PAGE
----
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  1. Shelly Kagan (2013). Why Study Philosophy? Frontiers of Philosophy in China 8 (2):258-265.
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  2. Shelly Kagan (2012). Death. Yale University Press.
    Thinking about death -- Dualism vs. physicalism -- Arguments for the existence of the soul -- Descartes' argument -- Plato on the immortality of the soul -- Personal identity -- Choosing between the theories -- The nature of death -- Two surprising claims about death -- The badness of death -- Immortality -- The value of life -- Other aspects of death -- Living in the face of death -- Suicide -- Conclusion: an invitation.
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  3. Shelly Kagan (2012). The Geometry of Desert. Oxford University Press.
    Moral desert -- Fault forfeits first -- Desert graphs -- Skylines -- Other shapes -- Placing peaks -- The ratio view -- Similar offense -- Graphing comparative desert -- Variation -- Groups -- Desert taken as a whole -- Reservations.
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  4. Shelly Kagan (2011). Do I Make a Difference? Philosophy and Public Affairs 39 (2):105-141.
  5. Shelly Kagan (2009). The Grasshopper, Aristotle, Bob Adams, and Me. In Samuel Newlands & Larry M. Jorgensen (eds.), Metaphysics and the Good: Themes From the Philosophy of Robert Merrihew Adams. Oxford University Press.
     
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  6. Shelly Kagan (2009). Well-Being as Enjoying the Good. Philosophical Perspectives 23 (1):253-272.
  7. Shelly Kagan (2005). Rethinking Intrinsic Value. In Toni Rønnow-Rasmussen & Michael J. Zimmerman (eds.), Journal of Ethics. Springer. 97--114.
    According to the dominant philosophical tradition, intrinsic value must depend solely upon intrinsic properties. By appealing to various examples, however, I argue that we should at least leave open the possibility that in some cases intrinsic value may be based in part on relational properties. Indeed, I argue that we should even be open to the possibility that an object's intrinsic value may sometimes depend on its instrumental value. If this is right, of course, then the traditional contrast between intrinsic (...)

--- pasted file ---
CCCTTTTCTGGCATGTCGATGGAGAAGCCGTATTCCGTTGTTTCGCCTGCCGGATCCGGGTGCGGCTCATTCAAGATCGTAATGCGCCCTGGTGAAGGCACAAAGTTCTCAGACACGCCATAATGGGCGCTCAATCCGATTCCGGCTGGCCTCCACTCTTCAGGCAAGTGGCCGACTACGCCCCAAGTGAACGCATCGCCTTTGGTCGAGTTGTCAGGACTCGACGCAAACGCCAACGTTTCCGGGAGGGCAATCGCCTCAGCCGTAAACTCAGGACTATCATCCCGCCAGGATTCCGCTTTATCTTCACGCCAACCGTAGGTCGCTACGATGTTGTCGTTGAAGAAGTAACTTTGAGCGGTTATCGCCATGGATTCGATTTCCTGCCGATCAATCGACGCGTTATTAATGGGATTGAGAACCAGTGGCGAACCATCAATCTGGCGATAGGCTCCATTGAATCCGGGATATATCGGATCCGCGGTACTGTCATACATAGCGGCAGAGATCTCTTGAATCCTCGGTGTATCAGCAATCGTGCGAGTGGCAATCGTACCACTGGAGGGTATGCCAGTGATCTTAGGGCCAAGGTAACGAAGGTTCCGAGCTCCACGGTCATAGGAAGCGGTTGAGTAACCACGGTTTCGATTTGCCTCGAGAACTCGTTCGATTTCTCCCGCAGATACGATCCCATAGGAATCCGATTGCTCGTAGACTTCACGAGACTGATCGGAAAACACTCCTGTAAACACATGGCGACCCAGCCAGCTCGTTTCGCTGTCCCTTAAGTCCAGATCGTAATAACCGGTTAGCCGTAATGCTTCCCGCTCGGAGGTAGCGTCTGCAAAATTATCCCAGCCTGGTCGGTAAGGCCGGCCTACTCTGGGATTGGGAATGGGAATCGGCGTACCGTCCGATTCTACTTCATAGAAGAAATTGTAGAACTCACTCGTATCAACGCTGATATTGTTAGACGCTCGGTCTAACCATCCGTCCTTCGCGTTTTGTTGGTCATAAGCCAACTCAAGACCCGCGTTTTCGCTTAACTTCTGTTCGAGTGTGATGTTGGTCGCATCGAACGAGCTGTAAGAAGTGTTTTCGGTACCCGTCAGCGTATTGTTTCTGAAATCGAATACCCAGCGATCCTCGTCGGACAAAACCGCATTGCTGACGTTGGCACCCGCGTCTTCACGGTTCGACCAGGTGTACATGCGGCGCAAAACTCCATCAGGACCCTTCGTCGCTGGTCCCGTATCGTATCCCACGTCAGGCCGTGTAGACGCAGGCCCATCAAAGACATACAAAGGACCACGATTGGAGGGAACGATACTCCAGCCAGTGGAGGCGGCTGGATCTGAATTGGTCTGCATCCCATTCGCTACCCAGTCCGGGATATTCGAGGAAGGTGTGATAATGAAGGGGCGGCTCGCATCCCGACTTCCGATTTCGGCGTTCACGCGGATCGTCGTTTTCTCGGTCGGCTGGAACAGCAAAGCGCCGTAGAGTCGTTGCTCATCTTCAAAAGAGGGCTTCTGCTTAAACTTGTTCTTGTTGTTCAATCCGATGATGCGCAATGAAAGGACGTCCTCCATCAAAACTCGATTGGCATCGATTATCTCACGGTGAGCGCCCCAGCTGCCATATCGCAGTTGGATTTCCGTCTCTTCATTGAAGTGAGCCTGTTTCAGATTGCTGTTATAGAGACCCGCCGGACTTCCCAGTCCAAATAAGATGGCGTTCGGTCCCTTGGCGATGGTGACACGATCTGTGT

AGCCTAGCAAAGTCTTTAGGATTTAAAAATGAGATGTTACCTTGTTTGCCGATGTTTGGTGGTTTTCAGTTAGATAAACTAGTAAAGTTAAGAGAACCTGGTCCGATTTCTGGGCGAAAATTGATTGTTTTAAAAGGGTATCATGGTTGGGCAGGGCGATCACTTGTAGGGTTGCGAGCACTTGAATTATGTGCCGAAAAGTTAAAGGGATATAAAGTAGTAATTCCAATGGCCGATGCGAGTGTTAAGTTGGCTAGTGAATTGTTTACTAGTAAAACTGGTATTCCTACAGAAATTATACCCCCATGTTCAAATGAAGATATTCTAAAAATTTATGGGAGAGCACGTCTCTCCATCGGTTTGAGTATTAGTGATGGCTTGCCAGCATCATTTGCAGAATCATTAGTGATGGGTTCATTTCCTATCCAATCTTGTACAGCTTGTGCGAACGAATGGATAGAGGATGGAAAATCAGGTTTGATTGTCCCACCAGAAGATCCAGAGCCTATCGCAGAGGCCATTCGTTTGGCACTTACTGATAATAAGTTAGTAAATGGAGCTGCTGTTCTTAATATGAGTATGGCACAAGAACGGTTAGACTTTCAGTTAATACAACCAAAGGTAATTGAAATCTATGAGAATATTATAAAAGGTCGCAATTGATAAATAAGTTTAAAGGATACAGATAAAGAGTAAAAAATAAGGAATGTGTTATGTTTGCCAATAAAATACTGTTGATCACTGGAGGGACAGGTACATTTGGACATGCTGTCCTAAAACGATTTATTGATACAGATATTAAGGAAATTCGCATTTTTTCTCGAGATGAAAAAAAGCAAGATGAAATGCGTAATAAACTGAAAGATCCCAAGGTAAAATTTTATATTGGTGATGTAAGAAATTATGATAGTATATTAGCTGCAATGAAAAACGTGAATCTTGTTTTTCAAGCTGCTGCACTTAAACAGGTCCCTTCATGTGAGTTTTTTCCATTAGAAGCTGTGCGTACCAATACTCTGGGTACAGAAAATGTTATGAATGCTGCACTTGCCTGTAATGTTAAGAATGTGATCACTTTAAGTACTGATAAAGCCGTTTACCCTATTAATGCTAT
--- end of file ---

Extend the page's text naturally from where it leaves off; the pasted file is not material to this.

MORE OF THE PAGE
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  8. Shelly Kagan (2003). Comparative Desert. In Serena Olsaretti (ed.), Desert and Justice. Oxford University Press. 93--122.
  9. Shelly Kagan (2001). Thinking About Cases. Social Philosophy and Policy 18 (02):44-.
    Anyone who reflects on the way we go about arguing for or against moral claims is likely to be struck by the central importance we give to thinking about cases. Intuitive reactions to cases—real or imagined—are carefully noted, and then appealed to as providing reason to accept various claims. When trying on a general moral theory for size, for example, we typically get a feel for its overall plausibility by considering its implications in a range of cases. Similarly, when we (...)
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  10. Shelly Kagan (1999). 30. Equality and Desert. In Louis P. Pojman & Owen McLeod (eds.), What Do We Deserve?: A Reader on Justice and Desert. Oxford University Press. 298.
     
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  11. Shelly Kagan (1998). Normative Ethics. Monograph Collection (Matt - Pseudo).
     
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  12. Shelly Kagan (1998). Rethinking Intrinsic Value. Journal of Ethics 2 (4):277-297.
    According to the dominant philosophical tradition, intrinsic value must depend solely upon intrinsic properties. By appealing to various examples, however, I argue that we should at least leave open the possibility that in some cases intrinsic value may be based in part on relational properties. Indeed, I argue that we should even be open to the possibility that an object''s intrinsic value may sometimes depend (in part) on its instrumental value. If this is right, of course, then the traditional contrast (...)
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  13. Peter Vallentyne & Shelly Kagan (1997). Infinite Value and Finitely Additive Value Theory. Journal of Philosophy 94 (1):5-26.